This article is part of the series
“2023-06: Arctic Ocean cruise KPH”.
You may have read the article “Breaking through thick ice” that I published three days ago. We were west from Svalbard halfway to Greenland with the plan to head northeast to the station 05 north from Svalbard. We tried to get north or northeast, but all efforts looking were in vain. This is the track of 4 June, the 4th cruise day:
You see, that we didn’t come long that day. There was hardly open water, the ice was unusually thick (more than 150 cm) while Kronprins Haakon is built for 100 cm). The ice floes were too big to be pushed aside and the thick layer of snow added additional friction between the ice and the ship. We weren’t stuck but couldn’t had further north.
In the evening meeting it became clear, that we need a plan B. We were still on the Greenlandic side of the Fram Straight but never applied for the mandatory permit to do research there. Next morning a decision was made: Head south and to the Norwegian side and do an ice station there.
5 June – travel day
We travel through the ice until the evening and I do not have much to do. Time to take some pictures.
In the evening the cruise leader and ice experts start looking for the ideal ice floe. When it is found in the night I’m already fast asleep.
6 June – preparations
The next morning the weather is just awesome. Blue sky, -2 °C and hardly any wind. I go to deck 3 in the aft. That means helmet and safety boots. There I can see clearly that an ice station has started being prepared. The two snowmobiles have been moved from the helicopter hangar to the deck, the ship has been anchored by the ice and the ice gangway is hovering above the ice.It must hover so that no polar bears can sneak on board.
After breakfast the teams go onto the ice while I held polar bear watch with two others on the bridge. The things to observe are: polar bears, walruses, cracks in the ice, whether changes. After ninety minutes of watching the ice with binoculars and naked eye I start planning my drone flight route. Now I know, where the stations on the ice are located.
Just before lunch I get the opportunity to get on the ice the first time. I just want to re-calibrate the compass (we are far away from Tromsø) and check that the drone is working. And – it does! I’m able to take three fast snapshots to check the camera. I try to be fast, because lunchtime has already started and when you are on the ice, four more people are needed: not only the three polar bear watches on the brigde but also a polar bear guard with a rifle near on the ice.
Anyhow, the drone works and later I’ll stitch together the three snapshot from pre-lunchtime. Here’s the photo:
6 June – drone flying
After lunch I take another polar bear watch and then it gets serious. Fifteen minutes to prepare, then I get onto the ice. Again with a polar bear guard for safety. We go the the main coring site which suits me best, because it’s quite in the center of everything, Kronprins Haakon included. When I arrive there I even have time to take some snapshots with my Nikon.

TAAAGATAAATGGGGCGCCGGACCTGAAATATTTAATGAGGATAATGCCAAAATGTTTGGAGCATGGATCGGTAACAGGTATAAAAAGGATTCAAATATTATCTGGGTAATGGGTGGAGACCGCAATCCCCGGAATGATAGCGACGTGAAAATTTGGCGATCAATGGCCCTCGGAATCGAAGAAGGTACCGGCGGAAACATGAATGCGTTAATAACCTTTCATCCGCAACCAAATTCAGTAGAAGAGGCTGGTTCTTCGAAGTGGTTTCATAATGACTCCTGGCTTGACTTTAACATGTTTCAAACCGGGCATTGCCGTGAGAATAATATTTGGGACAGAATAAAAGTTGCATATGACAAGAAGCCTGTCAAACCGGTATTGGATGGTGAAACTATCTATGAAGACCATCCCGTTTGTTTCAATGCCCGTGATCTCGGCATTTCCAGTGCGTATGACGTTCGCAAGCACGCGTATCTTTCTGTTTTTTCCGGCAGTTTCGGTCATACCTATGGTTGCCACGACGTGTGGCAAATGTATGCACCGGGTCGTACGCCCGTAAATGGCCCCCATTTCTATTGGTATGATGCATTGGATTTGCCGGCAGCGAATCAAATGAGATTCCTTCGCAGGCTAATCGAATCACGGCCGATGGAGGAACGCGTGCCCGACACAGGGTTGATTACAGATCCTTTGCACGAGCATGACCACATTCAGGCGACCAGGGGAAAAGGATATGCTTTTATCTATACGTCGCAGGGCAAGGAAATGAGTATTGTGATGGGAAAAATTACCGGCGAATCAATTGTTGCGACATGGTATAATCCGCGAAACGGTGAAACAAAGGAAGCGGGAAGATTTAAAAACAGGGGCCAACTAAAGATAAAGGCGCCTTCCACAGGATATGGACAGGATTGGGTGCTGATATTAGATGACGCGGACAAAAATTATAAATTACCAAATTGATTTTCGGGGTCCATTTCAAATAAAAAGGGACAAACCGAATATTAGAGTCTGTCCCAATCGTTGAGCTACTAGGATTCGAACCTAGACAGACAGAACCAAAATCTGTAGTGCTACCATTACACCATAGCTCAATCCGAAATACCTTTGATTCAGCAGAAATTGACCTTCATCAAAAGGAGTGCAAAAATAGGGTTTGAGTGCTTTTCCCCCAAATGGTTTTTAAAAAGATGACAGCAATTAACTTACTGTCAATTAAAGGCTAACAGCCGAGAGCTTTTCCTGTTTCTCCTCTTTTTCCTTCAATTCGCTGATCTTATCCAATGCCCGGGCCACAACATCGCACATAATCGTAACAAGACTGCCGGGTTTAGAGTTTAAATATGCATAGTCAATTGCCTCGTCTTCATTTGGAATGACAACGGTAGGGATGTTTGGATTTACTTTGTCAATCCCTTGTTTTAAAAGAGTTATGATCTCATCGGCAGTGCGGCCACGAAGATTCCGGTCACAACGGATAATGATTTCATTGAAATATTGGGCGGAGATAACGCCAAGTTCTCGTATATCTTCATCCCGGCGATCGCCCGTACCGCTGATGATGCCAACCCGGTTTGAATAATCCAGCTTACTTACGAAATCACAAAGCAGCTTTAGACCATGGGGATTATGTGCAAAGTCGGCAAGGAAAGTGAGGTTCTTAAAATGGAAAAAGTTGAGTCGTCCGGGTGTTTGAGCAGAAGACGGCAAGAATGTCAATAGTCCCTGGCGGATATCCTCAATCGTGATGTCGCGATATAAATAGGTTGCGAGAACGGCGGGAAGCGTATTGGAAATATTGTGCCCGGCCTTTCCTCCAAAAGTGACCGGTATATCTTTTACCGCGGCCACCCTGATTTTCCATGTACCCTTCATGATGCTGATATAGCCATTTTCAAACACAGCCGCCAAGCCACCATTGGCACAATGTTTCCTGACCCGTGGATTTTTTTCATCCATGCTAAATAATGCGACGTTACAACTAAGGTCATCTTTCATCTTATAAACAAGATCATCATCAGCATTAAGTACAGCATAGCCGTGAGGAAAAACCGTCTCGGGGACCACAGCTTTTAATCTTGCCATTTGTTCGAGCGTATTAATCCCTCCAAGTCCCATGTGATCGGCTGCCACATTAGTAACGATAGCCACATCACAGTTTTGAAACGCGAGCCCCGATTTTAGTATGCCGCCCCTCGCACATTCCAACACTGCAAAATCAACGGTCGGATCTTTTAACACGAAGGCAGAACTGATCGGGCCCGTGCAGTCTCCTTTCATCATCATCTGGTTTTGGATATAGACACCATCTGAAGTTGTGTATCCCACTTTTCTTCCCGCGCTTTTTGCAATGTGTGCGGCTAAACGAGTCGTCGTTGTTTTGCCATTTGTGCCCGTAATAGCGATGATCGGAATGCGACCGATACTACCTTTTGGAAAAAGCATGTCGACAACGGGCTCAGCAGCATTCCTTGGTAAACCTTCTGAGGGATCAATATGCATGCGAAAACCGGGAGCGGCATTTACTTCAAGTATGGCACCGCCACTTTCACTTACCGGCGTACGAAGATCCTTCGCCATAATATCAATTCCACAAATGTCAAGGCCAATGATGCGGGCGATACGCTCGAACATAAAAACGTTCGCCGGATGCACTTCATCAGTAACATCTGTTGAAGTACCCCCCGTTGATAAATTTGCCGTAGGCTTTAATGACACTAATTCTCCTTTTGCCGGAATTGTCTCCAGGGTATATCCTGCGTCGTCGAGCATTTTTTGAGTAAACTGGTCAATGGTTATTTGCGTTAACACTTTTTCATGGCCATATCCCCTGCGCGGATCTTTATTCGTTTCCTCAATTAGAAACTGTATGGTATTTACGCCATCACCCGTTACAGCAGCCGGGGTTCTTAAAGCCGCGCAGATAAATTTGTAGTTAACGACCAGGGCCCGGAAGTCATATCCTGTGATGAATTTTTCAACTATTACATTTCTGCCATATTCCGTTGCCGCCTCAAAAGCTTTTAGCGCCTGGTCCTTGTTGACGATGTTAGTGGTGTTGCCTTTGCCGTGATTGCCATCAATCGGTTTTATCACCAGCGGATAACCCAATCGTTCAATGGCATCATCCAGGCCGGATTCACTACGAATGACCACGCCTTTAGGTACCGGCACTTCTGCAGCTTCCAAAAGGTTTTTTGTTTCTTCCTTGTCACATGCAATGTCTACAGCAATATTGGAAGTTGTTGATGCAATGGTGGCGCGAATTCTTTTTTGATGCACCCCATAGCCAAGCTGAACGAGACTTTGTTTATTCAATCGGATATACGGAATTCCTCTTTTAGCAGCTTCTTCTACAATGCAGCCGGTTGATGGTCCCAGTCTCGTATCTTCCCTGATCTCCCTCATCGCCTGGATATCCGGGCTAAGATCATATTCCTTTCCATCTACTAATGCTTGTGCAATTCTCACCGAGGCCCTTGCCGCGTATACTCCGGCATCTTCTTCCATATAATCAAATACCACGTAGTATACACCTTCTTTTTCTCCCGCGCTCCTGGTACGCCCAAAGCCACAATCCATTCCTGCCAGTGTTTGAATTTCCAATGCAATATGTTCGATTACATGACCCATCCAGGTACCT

You see the red, cylindrical thing? That’s an ice corer to take ice cores. The ice core will either be cooled down or melted on board to do different studies and measurements. When I did ice cores last year it was easy, because the ice was less than one metre. Now extensions have to be used and the core will be taken in several steps. But back to drone flying …
The last weeks I made a long checklist that I now follow to get everything right. When I’m ready to fly I tell the polar bear guard that the bridge shall deactivate the radar. It may interfere with the drone. He informs the bridge using a VHF-radio and soon I can start. Whirrr …
The first photos are for checking the manual exposure:
But now it gets serious. I fly to the stern of the ship and then right. Move the camera straight down and take the first photo. Click! One. Move the drone to the left a ⅓ step. Click! Two. And the same again. Click! Three. Four. Five … Nine. Move the drone towards me a ⅓ step. Click! One. And to the right a ⅓ step. Click! Two … . You get the idea.
In the middle I have to land the drone to change the battery. I take 149 photos from 80 metres height looking like these:
It took round about 45 minutes to take these images. On the next ice station I may have to cover a larger area but I’m limited to three batteries. More than 60 minutes of flying is hardly practical. When I was ready the coring people were almost done as well and in groups we walked back to the ship, always accompanied by an ice bear guard with a shouldered half-loaded rifle.
Then my computer got work. Creating a so called GeoTIFF can take some hours. And that is a crop of the result:
I’m quite content with the result. It’s the second time ever I did this and the first time on the ice. The image however is not perfect. The ship is stitched together quite badly, there are a lot of artefacts as e.g. the interrupted yellow circle on the helicopter deck. Otherwise everything went pretty well. That I almost have lost the drone in the sea on the other side of the ship is a story that I may tell some other time …
7 June – leaving the ice station
Today there was still research on the ice. Two ice experts measuring ice and snow and three oceanographers taking MSS (MicroStructure Sensor), both with a bear guard. I however was not involved. Then everyone and everything went back on board including the snowmobile. Round 15:10 the ship has set in motion. Since then we are cruising to the next ice station.
Two more images and additional text about the drone flying you can read in the previous article Taking drone photos from the sea ice.